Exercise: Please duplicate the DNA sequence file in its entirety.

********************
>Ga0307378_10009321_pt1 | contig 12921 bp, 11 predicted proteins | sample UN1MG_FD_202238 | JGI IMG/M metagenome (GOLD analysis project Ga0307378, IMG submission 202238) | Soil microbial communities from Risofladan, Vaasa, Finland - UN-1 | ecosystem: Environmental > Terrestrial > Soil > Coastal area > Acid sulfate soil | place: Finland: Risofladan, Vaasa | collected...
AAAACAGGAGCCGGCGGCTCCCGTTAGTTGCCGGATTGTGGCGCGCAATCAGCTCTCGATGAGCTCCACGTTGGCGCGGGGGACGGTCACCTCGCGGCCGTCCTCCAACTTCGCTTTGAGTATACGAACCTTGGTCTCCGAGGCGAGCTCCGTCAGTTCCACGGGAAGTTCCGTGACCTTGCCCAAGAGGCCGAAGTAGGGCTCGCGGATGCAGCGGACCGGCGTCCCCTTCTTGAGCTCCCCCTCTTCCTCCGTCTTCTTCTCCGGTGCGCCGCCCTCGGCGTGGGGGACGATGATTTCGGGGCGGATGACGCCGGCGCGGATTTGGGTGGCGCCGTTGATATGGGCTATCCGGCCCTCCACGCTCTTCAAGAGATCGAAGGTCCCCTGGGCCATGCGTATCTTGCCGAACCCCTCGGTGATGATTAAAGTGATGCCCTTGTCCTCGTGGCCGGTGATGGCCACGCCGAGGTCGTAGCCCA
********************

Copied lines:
>Ga0307378_10009321_pt1 | contig 12921 bp, 11 predicted proteins | sample UN1MG_FD_202238 | JGI IMG/M metagenome (GOLD analysis project Ga0307378, IMG submission 202238) | Soil microbial communities from Risofladan, Vaasa, Finland - UN-1 | ecosystem: Environmental > Terrestrial > Soil > Coastal area > Acid sulfate soil | place: Finland: Risofladan, Vaasa | collected...
AAAACAGGAGCCGGCGGCTCCCGTTAGTTGCCGGATTGTGGCGCGCAATCAGCTCTCGATGAGCTCCACGTTGGCGCGGGGGACGGTCACCTCGCGGCCGTCCTCCAACTTCGCTTTGAGTATACGAACCTTGGTCTCCGAGGCGAGCTCCGTCAGTTCCACGGGAAGTTCCGTGACCTTGCCCAAGAGGCCGAAGTAGGGCTCGCGGATGCAGCGGACCGGCGTCCCCTTCTTGAGCTCCCCCTCTTCCTCCGTCTTCTTCTCCGGTGCGCCGCCCTCGGCGTGGGGGACGATGATTTCGGGGCGGATGACGCCGGCGCGGATTTGGGTGGCGCCGTTGATATGGGCTATCCGGCCCTCCACGCTCTTCAAGAGATCGAAGGTCCCCTGGGCCATGCGTATCTTGCCGAACCCCTCGGTGATGATTAAAGTGATGCCCTTGTCCTCGTGGCCGGTGATGGCCACGCCGAGGTCGTAGCCCA